Their frustration elsewhere intensifies resentment against Pakistan. Iran faces stiff competition in the Middle East, India’s great-power ambitions cannot overcome the massive hard and soft power capabilities of China, and Central Asia is manifestly unsuited for the expression of Afghanistan’s great nation-small power trap.
Therefore, their stymied ambitions flow compulsively toward Pakistan. Add to this the interventionist actions of external powers and we get the classic South Asian shatter belt of chronic instability, self-defeating actions, and mutual suspicion. However, Afghanistan and Iran are in a better position than India to liberate themselves from their clutches.
In fact, Pakistan may be the only country in the region that, in recent times, has successfully escaped the seductive pull of self-aggrandizement.
What has enabled Pakistan to free itself from this trap?
Pakistan is the only modern nation-state out of the four which, thanks to the farsightedness of its founding father, was founded on the formulation of an expansive social contract that transcended the prejudice of events, ethnicity, and place. Unlike the Indian variety of nationalism, Pakistani nationalism is broad-based, inclusive, and multiethnic. This is a potentially irresistible force not even properly understood and harnessed by Pakistanis themselves.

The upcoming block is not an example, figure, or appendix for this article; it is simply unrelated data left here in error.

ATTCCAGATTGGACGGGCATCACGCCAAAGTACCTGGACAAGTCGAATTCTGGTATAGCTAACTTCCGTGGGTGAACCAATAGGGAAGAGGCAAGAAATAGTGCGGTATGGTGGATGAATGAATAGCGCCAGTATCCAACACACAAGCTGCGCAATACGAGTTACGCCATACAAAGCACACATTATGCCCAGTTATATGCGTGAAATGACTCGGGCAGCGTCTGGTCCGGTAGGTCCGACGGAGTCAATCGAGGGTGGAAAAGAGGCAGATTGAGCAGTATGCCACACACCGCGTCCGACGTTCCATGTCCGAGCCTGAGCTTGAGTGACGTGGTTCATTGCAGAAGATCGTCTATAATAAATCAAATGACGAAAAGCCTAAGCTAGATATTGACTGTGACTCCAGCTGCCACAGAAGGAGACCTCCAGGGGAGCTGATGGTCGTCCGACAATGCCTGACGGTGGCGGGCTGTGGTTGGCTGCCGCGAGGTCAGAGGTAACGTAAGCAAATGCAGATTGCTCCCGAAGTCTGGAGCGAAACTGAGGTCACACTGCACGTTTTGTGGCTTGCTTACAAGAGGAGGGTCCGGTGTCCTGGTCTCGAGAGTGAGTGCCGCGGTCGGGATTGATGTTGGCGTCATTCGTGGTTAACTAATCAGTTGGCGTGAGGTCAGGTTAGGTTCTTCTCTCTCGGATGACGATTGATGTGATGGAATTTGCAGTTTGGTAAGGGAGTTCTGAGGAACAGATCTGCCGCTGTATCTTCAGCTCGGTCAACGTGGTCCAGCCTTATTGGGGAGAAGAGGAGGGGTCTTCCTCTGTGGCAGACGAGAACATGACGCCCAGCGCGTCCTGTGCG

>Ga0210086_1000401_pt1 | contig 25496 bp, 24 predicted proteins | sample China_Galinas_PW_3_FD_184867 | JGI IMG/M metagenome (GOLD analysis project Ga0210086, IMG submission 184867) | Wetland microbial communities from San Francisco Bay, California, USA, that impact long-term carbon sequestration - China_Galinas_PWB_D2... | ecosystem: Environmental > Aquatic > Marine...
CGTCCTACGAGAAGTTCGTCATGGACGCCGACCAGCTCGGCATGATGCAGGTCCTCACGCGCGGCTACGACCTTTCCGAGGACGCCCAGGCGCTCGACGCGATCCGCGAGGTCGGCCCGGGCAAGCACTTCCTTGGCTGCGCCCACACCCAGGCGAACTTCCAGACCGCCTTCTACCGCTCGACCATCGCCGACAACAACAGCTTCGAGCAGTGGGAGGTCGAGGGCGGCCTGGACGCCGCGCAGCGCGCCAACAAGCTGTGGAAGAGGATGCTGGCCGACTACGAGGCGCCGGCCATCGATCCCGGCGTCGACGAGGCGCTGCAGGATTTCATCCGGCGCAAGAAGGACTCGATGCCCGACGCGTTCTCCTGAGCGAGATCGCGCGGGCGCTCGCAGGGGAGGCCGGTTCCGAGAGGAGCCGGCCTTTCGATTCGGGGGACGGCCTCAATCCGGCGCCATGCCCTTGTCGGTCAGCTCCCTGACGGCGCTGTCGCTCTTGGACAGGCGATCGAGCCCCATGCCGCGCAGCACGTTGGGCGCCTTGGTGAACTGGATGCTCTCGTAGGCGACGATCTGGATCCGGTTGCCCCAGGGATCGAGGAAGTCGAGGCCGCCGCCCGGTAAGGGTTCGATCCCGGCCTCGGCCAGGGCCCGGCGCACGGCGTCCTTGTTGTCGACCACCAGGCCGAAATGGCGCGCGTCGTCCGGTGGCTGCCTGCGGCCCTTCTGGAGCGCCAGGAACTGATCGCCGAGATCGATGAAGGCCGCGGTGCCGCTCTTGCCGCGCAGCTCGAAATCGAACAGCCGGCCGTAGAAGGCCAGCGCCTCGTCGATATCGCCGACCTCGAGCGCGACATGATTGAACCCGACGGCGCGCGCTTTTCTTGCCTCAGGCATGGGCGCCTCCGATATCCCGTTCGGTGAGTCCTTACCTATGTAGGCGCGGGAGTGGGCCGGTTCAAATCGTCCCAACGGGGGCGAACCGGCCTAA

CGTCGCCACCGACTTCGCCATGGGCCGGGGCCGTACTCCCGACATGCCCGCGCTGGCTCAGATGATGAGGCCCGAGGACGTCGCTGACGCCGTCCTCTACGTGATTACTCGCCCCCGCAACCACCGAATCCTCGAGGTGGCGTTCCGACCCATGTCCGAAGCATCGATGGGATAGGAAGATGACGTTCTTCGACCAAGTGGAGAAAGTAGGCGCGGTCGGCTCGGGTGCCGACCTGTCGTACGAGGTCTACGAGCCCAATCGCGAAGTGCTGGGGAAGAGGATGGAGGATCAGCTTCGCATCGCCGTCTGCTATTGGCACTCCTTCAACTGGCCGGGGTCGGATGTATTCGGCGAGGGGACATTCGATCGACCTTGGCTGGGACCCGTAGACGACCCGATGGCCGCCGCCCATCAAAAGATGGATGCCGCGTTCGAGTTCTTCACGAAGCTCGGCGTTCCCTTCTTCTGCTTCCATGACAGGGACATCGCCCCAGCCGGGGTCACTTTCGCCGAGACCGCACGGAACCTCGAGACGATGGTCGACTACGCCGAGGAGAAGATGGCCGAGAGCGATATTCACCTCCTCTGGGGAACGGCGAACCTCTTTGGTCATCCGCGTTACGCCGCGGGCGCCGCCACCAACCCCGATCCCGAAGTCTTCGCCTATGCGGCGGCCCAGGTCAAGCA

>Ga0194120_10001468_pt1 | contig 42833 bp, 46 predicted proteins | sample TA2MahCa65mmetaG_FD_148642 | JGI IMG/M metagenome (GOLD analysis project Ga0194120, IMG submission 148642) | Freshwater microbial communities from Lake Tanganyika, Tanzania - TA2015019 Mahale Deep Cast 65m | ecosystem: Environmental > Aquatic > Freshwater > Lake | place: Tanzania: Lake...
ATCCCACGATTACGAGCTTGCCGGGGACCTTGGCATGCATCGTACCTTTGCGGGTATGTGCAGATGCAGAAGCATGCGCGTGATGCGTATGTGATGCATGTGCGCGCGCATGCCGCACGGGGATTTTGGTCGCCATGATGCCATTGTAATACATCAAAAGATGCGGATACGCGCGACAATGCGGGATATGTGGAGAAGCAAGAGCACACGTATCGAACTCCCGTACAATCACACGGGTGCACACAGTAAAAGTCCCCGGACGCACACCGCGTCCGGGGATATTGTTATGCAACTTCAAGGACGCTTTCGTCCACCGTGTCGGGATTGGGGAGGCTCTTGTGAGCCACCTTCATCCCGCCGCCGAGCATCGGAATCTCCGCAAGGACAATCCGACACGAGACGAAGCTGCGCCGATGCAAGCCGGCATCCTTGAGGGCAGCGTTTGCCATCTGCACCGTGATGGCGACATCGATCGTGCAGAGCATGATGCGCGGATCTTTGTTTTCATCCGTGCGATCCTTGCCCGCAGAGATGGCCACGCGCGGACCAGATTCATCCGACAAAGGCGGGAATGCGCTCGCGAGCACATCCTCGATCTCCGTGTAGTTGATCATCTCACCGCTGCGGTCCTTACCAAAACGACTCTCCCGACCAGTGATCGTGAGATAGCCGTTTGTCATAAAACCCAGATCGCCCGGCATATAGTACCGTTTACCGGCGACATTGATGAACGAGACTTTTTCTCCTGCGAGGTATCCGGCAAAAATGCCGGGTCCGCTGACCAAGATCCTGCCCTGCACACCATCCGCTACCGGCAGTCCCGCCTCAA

It is true that this vision has been freighted with geostrategic exigencies and instances of poor leadership throughout its history, but the vitality of this vision has remained undiminished. Like love, it can surmount all odds, and like love, it continues to encounter countless internal and external challenges.
In the absence of an inclusive nationalism that welcomes and accommodates different social, ethnic, and faith-based expressions, the default mechanism of deriving psychological reward from the past status will be invariably triggered leading in turn to an exclusive national and geopolitical vision. This is exactly what happens in the South Asian neighborhood, especially in India’s case.
A need for mutual and respective ties
Unfortunately, Afghanistan has been the greatest victim of this regional aberration of self-destructive geopolitics founded on narrow nationalism and moribund power aspirations. In the process, it has been robbed of its immense potential for greatness in internecine conflict and its creative energies have been wasted in profitless friction with Pakistan.
Unless the vision of Afghanistan’s progress was decoupled from these negative competitive drives, others would continue manipulating it and delaying its peace, prosperity, and development. Both Afghanistan and Pakistan urgently need to realign their relationship on the basis of mutual respect, compassion, and mutual assistance.
In fact, sincere Pak-Afghan cooperation, complemented with Iranian facilitation, may provide the only means to finally decommission the juggernaut of narrow nationalism and the zero-sum pursuit of dominance in South Asia.
Ali Shah heads research and analysis at the NUST Institute of Policy Studies (NIPS). He was previously the head of research and fellow of the Global Think Tank Network (GTTN). He is the author of the book called Pakistan in the Contemporary International System (2020). He can be reached at firstname.lastname@example.org. The views expressed in the article are the author’s own and do not necessarily reflect the editorial policy of Global Village Space.